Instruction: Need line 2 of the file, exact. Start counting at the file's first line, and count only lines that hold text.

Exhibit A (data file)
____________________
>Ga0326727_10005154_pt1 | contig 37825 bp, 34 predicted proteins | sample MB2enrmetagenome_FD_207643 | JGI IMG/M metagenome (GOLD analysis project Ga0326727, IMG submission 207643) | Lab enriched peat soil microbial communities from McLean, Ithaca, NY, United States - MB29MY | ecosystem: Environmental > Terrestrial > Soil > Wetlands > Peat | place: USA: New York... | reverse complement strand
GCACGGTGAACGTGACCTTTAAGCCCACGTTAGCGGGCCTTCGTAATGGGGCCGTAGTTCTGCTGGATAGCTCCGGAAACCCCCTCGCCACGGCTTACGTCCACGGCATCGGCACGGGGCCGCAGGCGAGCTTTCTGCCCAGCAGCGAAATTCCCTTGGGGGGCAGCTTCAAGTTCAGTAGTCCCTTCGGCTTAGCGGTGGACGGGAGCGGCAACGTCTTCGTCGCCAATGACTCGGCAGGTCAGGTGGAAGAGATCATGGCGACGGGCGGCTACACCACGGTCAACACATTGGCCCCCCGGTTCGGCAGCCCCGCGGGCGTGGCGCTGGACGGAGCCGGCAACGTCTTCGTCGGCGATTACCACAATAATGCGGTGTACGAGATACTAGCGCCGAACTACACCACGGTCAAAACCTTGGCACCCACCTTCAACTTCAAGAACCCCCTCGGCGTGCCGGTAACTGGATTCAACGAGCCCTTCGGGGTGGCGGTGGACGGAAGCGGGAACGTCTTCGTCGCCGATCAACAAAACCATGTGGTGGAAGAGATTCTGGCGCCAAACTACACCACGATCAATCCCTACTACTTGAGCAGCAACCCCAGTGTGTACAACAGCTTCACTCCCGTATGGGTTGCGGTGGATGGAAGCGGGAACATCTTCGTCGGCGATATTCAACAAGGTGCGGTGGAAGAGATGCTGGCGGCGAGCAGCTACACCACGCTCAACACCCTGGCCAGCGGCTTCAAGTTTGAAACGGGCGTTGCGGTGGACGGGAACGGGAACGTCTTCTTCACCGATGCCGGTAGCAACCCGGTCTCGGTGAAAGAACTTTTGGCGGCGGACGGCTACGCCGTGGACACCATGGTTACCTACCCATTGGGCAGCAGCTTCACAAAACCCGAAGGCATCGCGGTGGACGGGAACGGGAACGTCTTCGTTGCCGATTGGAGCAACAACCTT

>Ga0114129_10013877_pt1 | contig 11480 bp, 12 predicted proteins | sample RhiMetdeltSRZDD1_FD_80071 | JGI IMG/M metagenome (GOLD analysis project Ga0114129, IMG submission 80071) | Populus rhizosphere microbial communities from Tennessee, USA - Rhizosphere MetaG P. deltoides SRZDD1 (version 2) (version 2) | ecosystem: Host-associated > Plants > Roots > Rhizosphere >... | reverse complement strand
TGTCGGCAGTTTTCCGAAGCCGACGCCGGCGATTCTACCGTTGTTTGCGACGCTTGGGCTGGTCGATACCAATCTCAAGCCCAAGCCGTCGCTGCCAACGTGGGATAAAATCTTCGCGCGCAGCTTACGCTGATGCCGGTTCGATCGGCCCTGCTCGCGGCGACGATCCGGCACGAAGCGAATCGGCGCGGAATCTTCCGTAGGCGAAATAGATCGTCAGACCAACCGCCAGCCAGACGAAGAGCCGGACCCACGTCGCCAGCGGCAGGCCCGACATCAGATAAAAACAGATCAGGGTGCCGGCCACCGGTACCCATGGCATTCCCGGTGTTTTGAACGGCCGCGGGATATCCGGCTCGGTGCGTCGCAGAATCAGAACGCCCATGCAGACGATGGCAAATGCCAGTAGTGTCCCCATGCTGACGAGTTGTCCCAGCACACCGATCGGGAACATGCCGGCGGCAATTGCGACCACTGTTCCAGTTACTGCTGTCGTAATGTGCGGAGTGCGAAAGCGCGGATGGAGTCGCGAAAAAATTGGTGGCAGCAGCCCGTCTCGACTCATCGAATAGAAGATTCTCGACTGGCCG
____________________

GCACGGTGAACGTGACCTTTAAGCCCACGTTAGCGGGCCTTCGTAATGGGGCCGTAGTTCTGCTGGATAGCTCCGGAAACCCCCTCGCCACGGCTTACGTCCACGGCATCGGCACGGGGCCGCAGGCGAGCTTTCTGCCCAGCAGCGAAATTCCCTTGGGGGGCAGCTTCAAGTTCAGTAGTCCCTTCGGCTTAGCGGTGGACGGGAGCGGCAACGTCTTCGTCGCCAATGACTCGGCAGGTCAGGTGGAAGAGATCATGGCGACGGGCGGCTACACCACGGTCAACACATTGGCCCCCCGGTTCGGCAGCCCCGCGGGCGTGGCGCTGGACGGAGCCGGCAACGTCTTCGTCGGCGATTACCACAATAATGCGGTGTACGAGATACTAGCGCCGAACTACACCACGGTCAAAACCTTGGCACCCACCTTCAACTTCAAGAACCCCCTCGGCGTGCCGGTAACTGGATTCAACGAGCCCTTCGGGGTGGCGGTGGACGGAAGCGGGAACGTCTTCGTCGCCGATCAACAAAACCATGTGGTGGAAGAGATTCTGGCGCCAAACTACACCACGATCAATCCCTACTACTTGAGCAGCAACCCCAGTGTGTACAACAGCTTCACTCCCGTATGGGTTGCGGTGGATGGAAGCGGGAACATCTTCGTCGGCGATATTCAACAAGGTGCGGTGGAAGAGATGCTGGCGGCGAGCAGCTACACCACGCTCAACACCCTGGCCAGCGGCTTCAAGTTTGAAACGGGCGTTGCGGTGGACGGGAACGGGAACGTCTTCTTCACCGATGCCGGTAGCAACCCGGTCTCGGTGAAAGAACTTTTGGCGGCGGACGGCTACGCCGTGGACACCATGGTTACCTACCCATTGGGCAGCAGCTTCACAAAACCCGAAGGCATCGCGGTGGACGGGAACGGGAACGTCTTCGTTGCCGATTGGAGCAACAACCTT